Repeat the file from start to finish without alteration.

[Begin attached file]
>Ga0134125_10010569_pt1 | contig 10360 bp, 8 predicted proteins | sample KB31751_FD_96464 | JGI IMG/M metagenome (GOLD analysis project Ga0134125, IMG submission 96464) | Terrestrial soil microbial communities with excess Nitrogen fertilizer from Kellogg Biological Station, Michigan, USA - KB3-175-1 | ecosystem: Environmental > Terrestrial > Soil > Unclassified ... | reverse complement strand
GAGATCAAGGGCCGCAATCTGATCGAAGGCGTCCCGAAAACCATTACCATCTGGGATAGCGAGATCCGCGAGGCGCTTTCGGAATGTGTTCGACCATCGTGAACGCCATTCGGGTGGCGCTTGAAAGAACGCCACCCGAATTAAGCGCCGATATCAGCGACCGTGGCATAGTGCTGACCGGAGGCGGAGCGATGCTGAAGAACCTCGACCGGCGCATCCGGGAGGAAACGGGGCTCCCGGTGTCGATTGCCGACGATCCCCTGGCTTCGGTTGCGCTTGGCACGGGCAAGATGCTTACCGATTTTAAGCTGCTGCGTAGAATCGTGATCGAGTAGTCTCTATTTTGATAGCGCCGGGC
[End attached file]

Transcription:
>Ga0134125_10010569_pt1 | contig 10360 bp, 8 predicted proteins | sample KB31751_FD_96464 | JGI IMG/M metagenome (GOLD analysis project Ga0134125, IMG submission 96464) | Terrestrial soil microbial communities with excess Nitrogen fertilizer from Kellogg Biological Station, Michigan, USA - KB3-175-1 | ecosystem: Environmental > Terrestrial > Soil > Unclassified ... | reverse complement strand
GAGATCAAGGGCCGCAATCTGATCGAAGGCGTCCCGAAAACCATTACCATCTGGGATAGCGAGATCCGCGAGGCGCTTTCGGAATGTGTTCGACCATCGTGAACGCCATTCGGGTGGCGCTTGAAAGAACGCCACCCGAATTAAGCGCCGATATCAGCGACCGTGGCATAGTGCTGACCGGAGGCGGAGCGATGCTGAAGAACCTCGACCGGCGCATCCGGGAGGAAACGGGGCTCCCGGTGTCGATTGCCGACGATCCCCTGGCTTCGGTTGCGCTTGGCACGGGCAAGATGCTTACCGATTTTAAGCTGCTGCGTAGAATCGTGATCGAGTAGTCTCTATTTTGATAGCGCCGGGC